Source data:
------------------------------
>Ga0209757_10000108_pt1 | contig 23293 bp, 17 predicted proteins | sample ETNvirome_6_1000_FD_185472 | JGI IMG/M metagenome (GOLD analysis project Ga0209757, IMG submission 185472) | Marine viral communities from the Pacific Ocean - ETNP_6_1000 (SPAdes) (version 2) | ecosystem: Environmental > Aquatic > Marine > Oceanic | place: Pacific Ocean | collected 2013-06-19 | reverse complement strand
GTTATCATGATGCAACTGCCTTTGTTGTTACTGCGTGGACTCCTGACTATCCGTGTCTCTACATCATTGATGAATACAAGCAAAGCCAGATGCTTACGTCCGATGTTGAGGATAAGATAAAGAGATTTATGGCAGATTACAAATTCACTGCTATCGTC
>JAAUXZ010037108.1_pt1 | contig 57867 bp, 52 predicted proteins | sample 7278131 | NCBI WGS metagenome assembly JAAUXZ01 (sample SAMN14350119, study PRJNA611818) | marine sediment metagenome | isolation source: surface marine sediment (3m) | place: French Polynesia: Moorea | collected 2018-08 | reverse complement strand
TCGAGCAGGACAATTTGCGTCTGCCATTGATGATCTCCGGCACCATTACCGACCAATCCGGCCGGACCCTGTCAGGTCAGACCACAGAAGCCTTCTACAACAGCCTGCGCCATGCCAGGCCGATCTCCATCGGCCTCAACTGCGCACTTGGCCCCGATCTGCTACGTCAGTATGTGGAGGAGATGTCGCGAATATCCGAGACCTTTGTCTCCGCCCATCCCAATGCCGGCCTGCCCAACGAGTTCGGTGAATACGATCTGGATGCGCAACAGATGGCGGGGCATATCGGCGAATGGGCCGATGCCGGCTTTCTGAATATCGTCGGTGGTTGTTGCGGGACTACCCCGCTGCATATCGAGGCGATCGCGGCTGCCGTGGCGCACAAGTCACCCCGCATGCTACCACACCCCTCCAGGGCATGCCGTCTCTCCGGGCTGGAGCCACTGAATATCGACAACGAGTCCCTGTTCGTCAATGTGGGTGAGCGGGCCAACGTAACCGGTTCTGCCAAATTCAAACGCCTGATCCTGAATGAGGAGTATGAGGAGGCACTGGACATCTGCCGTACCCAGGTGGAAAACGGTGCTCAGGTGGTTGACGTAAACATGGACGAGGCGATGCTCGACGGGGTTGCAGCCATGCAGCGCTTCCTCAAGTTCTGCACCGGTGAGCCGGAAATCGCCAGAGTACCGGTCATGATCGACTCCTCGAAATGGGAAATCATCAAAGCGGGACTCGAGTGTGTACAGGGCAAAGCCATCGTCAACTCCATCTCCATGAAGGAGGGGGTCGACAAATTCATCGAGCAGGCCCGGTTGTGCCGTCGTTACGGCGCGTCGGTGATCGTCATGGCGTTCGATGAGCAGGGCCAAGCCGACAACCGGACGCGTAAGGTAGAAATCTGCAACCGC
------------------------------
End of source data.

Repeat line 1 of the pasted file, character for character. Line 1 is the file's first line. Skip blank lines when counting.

>Ga0209757_10000108_pt1 | contig 23293 bp, 17 predicted proteins | sample ETNvirome_6_1000_FD_185472 | JGI IMG/M metagenome (GOLD analysis project Ga0209757, IMG submission 185472) | Marine viral communities from the Pacific Ocean - ETNP_6_1000 (SPAdes) (version 2) | ecosystem: Environmental > Aquatic > Marine > Oceanic | place: Pacific Ocean | collected 2013-06-19 | reverse complement strand